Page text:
The state’s Long Island College Hospital redevelopment scheme shuts out developers who could keep it a full-service hospital, politicians and activists said at a rally on Wednesday.
About 60 picketers gathered despite the biting cold to shake their fists at the State University of New York, which said on Tuesday that no new healthcare providers would be allowed to enter the bidding process for taking over the Cobble Hill hospital. The protesters slammed the state for limiting its consideration to a handful of developer-hospital partnerships whose plans call for turning the beloved medical institution into a luxury apartment complex with a medical component.
“SUNY unilaterally cut off talks with the community in a ‘my way or the highway’ approach that is disingenuous to New Yorkers,” Public Advocate Letitia James said. “The community wants a full-service hospital and SUNY said no.”
James and other lawmakers, including Councilman Steve Levin (D–Boerum Hill) and Councilman Brad Lander (D—Park Slope), did not offer any suggestions as to who should take over the beleaguered medical center, but argued that the state, which has been trying to shutter the hospital for a year now, should consider bidders who could maintain a full-service hospital — or at minimum, a 24-hour care facility with ambulance services.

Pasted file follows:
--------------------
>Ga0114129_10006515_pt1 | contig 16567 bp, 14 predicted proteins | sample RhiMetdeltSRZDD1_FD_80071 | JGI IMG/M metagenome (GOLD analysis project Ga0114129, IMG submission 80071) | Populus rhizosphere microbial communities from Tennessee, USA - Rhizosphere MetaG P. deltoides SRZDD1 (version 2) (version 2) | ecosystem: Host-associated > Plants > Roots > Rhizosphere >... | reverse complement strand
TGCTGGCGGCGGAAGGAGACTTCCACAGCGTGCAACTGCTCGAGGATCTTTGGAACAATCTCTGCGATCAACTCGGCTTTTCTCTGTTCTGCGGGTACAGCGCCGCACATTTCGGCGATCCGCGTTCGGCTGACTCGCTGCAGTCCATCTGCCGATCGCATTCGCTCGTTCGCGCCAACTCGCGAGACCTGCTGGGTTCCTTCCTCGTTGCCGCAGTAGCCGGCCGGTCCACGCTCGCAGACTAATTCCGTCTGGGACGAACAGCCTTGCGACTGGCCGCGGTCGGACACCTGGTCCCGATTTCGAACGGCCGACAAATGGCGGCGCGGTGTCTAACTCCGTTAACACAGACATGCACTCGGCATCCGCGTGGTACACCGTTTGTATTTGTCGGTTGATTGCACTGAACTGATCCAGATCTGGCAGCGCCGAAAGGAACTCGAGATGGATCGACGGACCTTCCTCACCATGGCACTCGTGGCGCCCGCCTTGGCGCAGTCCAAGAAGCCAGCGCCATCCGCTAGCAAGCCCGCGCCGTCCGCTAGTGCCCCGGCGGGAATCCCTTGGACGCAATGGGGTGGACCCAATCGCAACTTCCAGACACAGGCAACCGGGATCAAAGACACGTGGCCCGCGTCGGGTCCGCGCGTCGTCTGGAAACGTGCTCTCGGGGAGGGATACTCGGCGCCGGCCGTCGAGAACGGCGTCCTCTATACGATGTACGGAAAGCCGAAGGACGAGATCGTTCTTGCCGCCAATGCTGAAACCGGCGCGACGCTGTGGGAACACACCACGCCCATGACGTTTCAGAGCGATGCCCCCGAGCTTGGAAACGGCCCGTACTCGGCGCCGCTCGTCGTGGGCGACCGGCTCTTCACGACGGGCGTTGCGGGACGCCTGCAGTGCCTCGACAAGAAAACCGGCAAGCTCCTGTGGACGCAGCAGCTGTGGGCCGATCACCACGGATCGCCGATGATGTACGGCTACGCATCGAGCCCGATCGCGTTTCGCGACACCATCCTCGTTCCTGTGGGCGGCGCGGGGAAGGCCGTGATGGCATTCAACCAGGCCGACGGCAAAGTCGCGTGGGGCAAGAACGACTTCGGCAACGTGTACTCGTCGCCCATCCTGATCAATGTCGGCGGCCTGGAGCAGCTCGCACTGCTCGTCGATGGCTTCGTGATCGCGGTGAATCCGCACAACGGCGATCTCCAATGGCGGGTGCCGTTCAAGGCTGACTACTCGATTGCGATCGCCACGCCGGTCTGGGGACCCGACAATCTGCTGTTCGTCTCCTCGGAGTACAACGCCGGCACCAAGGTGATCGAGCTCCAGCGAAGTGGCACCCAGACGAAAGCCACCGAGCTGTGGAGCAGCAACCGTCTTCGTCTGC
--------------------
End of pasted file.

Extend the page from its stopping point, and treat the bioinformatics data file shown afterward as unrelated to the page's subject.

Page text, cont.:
“It’s like ‘Groundhog Day’ — the guy wakes up over and over again, and the same exact thing happens,” Lander said. “We know it’s time for SUNY to let go of Long Island College Hospital and we want to work together on a real solution.”
The New York University Langone Medical Center and developer Fortis Property Group have proposed a plan to tear down the hospital and build a condo complex with an urgent care center, dentist officers, and surgery facilities. Brooklyn Hospital also wants to morph the Cobble Hill medical hub into an apartment compound, only with a medical center that includes ambulatory care and an emergency department.
The state offered to hand the keys to the embattled medical center over to Mayor DeBlasio in December, but the city has not moved on the proposition, according to James.
“I know it was mentioned, but I have not seen anything concrete,” she said.
Since he took office, DeBlasio has not renewed the demand, voiced by his lawyer when he sued the city, to keep Long Island College Hospital a full-service hospital, but some activists said he needs them to push him in that direction.
“I think he wants us to do this,” said protester Brenda Pepper.
DeBlasio and Gov. Cuomo are begging the feds for a waiver that would allow them to spend $10 billion of Medicaid money, including $1 billion to prop up struggling hospitals including Long Island College Hospital and Interfaith Medical Center in Bedford-Stuyvesant.